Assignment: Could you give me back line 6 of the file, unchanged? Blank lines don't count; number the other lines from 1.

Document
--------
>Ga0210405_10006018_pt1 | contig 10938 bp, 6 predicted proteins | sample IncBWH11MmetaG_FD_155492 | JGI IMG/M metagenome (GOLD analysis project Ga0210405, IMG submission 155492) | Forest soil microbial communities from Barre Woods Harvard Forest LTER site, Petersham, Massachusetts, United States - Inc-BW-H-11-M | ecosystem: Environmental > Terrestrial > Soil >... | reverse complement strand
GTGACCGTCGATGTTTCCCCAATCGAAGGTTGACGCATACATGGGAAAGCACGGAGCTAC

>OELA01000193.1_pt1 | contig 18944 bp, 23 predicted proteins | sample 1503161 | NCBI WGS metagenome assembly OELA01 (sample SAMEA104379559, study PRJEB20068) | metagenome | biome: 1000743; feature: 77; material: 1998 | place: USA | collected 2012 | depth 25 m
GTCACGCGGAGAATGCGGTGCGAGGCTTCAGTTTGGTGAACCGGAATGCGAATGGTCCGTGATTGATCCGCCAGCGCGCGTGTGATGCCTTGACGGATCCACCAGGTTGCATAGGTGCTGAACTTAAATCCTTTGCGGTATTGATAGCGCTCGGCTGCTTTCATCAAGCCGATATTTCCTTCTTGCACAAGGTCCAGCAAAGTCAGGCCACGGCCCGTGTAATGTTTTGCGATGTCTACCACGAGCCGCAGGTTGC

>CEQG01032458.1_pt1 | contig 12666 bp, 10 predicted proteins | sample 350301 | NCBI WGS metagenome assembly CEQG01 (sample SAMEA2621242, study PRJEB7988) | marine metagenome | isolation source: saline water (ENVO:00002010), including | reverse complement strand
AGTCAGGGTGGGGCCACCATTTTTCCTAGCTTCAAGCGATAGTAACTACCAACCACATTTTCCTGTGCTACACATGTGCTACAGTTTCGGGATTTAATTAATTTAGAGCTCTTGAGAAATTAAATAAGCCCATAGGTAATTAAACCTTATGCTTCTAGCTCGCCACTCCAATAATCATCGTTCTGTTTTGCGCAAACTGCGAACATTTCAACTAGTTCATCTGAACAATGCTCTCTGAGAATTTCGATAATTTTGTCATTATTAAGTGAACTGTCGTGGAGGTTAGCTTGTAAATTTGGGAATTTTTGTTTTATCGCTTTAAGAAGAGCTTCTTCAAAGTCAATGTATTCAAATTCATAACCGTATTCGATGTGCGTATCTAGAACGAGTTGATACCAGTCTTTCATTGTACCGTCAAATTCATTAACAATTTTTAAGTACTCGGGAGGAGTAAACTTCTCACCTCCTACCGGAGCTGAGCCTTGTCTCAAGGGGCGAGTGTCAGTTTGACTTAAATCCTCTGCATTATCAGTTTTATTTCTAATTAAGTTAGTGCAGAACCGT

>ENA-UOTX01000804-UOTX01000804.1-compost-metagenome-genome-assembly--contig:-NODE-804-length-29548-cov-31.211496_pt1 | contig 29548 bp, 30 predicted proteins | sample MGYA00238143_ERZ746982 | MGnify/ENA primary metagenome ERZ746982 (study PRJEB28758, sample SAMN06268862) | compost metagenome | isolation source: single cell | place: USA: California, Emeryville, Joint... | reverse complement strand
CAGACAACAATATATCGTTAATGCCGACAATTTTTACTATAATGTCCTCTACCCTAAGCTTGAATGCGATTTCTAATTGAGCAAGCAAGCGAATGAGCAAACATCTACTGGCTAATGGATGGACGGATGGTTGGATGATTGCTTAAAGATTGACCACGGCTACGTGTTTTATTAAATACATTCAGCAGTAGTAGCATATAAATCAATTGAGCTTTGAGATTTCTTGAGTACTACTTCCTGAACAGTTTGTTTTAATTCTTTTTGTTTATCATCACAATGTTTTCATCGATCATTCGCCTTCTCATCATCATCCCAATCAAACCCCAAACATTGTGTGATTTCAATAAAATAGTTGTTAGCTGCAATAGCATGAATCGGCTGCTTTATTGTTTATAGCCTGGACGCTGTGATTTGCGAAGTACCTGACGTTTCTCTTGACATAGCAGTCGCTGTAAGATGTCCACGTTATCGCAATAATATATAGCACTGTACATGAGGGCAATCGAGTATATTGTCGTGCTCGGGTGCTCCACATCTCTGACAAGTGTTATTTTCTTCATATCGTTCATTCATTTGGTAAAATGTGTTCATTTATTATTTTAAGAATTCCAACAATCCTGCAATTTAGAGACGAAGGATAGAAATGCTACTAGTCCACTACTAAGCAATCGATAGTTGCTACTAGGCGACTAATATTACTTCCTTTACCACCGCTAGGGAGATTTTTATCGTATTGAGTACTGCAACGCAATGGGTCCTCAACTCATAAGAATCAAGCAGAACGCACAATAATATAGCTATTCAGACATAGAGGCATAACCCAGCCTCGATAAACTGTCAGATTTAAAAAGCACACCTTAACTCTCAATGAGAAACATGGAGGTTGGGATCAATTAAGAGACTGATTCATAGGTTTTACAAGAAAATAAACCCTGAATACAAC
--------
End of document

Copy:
AGTCAGGGTGGGGCCACCATTTTTCCTAGCTTCAAGCGATAGTAACTACCAACCACATTTTCCTGTGCTACACATGTGCTACAGTTTCGGGATTTAATTAATTTAGAGCTCTTGAGAAATTAAATAAGCCCATAGGTAATTAAACCTTATGCTTCTAGCTCGCCACTCCAATAATCATCGTTCTGTTTTGCGCAAACTGCGAACATTTCAACTAGTTCATCTGAACAATGCTCTCTGAGAATTTCGATAATTTTGTCATTATTAAGTGAACTGTCGTGGAGGTTAGCTTGTAAATTTGGGAATTTTTGTTTTATCGCTTTAAGAAGAGCTTCTTCAAAGTCAATGTATTCAAATTCATAACCGTATTCGATGTGCGTATCTAGAACGAGTTGATACCAGTCTTTCATTGTACCGTCAAATTCATTAACAATTTTTAAGTACTCGGGAGGAGTAAACTTCTCACCTCCTACCGGAGCTGAGCCTTGTCTCAAGGGGCGAGTGTCAGTTTGACTTAAATCCTCTGCATTATCAGTTTTATTTCTAATTAAGTTAGTGCAGAACCGT